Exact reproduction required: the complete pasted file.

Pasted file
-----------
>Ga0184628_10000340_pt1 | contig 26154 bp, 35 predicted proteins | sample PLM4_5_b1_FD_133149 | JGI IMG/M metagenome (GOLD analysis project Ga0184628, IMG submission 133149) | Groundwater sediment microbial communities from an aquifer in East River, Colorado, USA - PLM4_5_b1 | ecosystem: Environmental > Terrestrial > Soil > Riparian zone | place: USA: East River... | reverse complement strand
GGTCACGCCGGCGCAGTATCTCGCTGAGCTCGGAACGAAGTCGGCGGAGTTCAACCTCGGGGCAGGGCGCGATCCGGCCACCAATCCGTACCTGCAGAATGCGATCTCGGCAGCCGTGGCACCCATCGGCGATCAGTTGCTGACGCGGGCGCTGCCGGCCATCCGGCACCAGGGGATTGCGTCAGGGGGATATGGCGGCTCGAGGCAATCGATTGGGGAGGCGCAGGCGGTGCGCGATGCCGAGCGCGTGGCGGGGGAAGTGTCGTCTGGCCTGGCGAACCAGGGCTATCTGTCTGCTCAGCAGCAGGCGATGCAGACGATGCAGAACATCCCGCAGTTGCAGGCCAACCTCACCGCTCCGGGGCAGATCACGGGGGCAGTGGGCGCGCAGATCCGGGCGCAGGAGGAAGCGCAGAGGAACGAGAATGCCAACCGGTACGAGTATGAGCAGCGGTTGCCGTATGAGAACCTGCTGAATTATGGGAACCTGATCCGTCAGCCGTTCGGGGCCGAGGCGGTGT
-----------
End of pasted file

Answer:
>Ga0184628_10000340_pt1 | contig 26154 bp, 35 predicted proteins | sample PLM4_5_b1_FD_133149 | JGI IMG/M metagenome (GOLD analysis project Ga0184628, IMG submission 133149) | Groundwater sediment microbial communities from an aquifer in East River, Colorado, USA - PLM4_5_b1 | ecosystem: Environmental > Terrestrial > Soil > Riparian zone | place: USA: East River... | reverse complement strand
GGTCACGCCGGCGCAGTATCTCGCTGAGCTCGGAACGAAGTCGGCGGAGTTCAACCTCGGGGCAGGGCGCGATCCGGCCACCAATCCGTACCTGCAGAATGCGATCTCGGCAGCCGTGGCACCCATCGGCGATCAGTTGCTGACGCGGGCGCTGCCGGCCATCCGGCACCAGGGGATTGCGTCAGGGGGATATGGCGGCTCGAGGCAATCGATTGGGGAGGCGCAGGCGGTGCGCGATGCCGAGCGCGTGGCGGGGGAAGTGTCGTCTGGCCTGGCGAACCAGGGCTATCTGTCTGCTCAGCAGCAGGCGATGCAGACGATGCAGAACATCCCGCAGTTGCAGGCCAACCTCACCGCTCCGGGGCAGATCACGGGGGCAGTGGGCGCGCAGATCCGGGCGCAGGAGGAAGCGCAGAGGAACGAGAATGCCAACCGGTACGAGTATGAGCAGCGGTTGCCGTATGAGAACCTGCTGAATTATGGGAACCTGATCCGTCAGCCGTTCGGGGCCGAGGCGGTGT